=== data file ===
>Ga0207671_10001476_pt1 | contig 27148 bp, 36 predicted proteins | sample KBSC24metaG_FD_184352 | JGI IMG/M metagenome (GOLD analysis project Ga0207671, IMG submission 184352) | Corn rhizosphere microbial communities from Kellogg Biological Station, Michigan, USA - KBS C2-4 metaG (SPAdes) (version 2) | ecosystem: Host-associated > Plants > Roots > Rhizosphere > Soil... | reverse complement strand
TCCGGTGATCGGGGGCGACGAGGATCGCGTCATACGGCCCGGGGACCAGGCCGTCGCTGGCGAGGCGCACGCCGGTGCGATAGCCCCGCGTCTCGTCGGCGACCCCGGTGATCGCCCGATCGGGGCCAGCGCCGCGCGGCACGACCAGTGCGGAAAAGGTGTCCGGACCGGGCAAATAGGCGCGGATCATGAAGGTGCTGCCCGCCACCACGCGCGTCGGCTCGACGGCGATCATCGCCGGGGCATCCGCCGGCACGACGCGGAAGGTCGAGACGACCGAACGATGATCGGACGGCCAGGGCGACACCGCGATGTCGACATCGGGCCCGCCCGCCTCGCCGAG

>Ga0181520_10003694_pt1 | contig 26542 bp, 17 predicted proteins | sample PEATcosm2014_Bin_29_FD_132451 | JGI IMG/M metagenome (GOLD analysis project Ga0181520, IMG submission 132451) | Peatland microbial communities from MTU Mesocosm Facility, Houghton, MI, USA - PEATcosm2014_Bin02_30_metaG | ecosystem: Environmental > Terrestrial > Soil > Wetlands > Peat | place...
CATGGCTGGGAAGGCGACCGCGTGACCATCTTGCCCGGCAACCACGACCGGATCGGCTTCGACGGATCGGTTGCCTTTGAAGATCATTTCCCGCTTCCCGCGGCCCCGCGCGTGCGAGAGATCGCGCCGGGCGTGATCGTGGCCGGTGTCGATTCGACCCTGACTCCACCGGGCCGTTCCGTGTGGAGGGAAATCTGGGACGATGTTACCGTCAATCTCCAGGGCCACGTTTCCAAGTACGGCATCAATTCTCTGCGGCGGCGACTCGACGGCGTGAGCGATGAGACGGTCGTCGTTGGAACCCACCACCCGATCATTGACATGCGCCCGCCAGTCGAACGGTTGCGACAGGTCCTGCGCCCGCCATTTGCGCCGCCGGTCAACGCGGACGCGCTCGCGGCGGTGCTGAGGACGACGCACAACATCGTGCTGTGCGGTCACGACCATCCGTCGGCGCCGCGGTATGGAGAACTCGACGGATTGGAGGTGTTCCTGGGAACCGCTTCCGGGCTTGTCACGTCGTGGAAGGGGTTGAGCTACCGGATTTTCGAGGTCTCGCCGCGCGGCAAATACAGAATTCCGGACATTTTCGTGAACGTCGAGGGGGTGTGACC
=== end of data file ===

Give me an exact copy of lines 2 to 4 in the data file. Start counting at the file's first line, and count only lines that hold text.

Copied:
TCCGGTGATCGGGGGCGACGAGGATCGCGTCATACGGCCCGGGGACCAGGCCGTCGCTGGCGAGGCGCACGCCGGTGCGATAGCCCCGCGTCTCGTCGGCGACCCCGGTGATCGCCCGATCGGGGCCAGCGCCGCGCGGCACGACCAGTGCGGAAAAGGTGTCCGGACCGGGCAAATAGGCGCGGATCATGAAGGTGCTGCCCGCCACCACGCGCGTCGGCTCGACGGCGATCATCGCCGGGGCATCCGCCGGCACGACGCGGAAGGTCGAGACGACCGAACGATGATCGGACGGCCAGGGCGACACCGCGATGTCGACATCGGGCCCGCCCGCCTCGCCGAG

>Ga0181520_10003694_pt1 | contig 26542 bp, 17 predicted proteins | sample PEATcosm2014_Bin_29_FD_132451 | JGI IMG/M metagenome (GOLD analysis project Ga0181520, IMG submission 132451) | Peatland microbial communities from MTU Mesocosm Facility, Houghton, MI, USA - PEATcosm2014_Bin02_30_metaG | ecosystem: Environmental > Terrestrial > Soil > Wetlands > Peat | place...
CATGGCTGGGAAGGCGACCGCGTGACCATCTTGCCCGGCAACCACGACCGGATCGGCTTCGACGGATCGGTTGCCTTTGAAGATCATTTCCCGCTTCCCGCGGCCCCGCGCGTGCGAGAGATCGCGCCGGGCGTGATCGTGGCCGGTGTCGATTCGACCCTGACTCCACCGGGCCGTTCCGTGTGGAGGGAAATCTGGGACGATGTTACCGTCAATCTCCAGGGCCACGTTTCCAAGTACGGCATCAATTCTCTGCGGCGGCGACTCGACGGCGTGAGCGATGAGACGGTCGTCGTTGGAACCCACCACCCGATCATTGACATGCGCCCGCCAGTCGAACGGTTGCGACAGGTCCTGCGCCCGCCATTTGCGCCGCCGGTCAACGCGGACGCGCTCGCGGCGGTGCTGAGGACGACGCACAACATCGTGCTGTGCGGTCACGACCATCCGTCGGCGCCGCGGTATGGAGAACTCGACGGATTGGAGGTGTTCCTGGGAACCGCTTCCGGGCTTGTCACGTCGTGGAAGGGGTTGAGCTACCGGATTTTCGAGGTCTCGCCGCGCGGCAAATACAGAATTCCGGACATTTTCGTGAACGTCGAGGGGGTGTGACC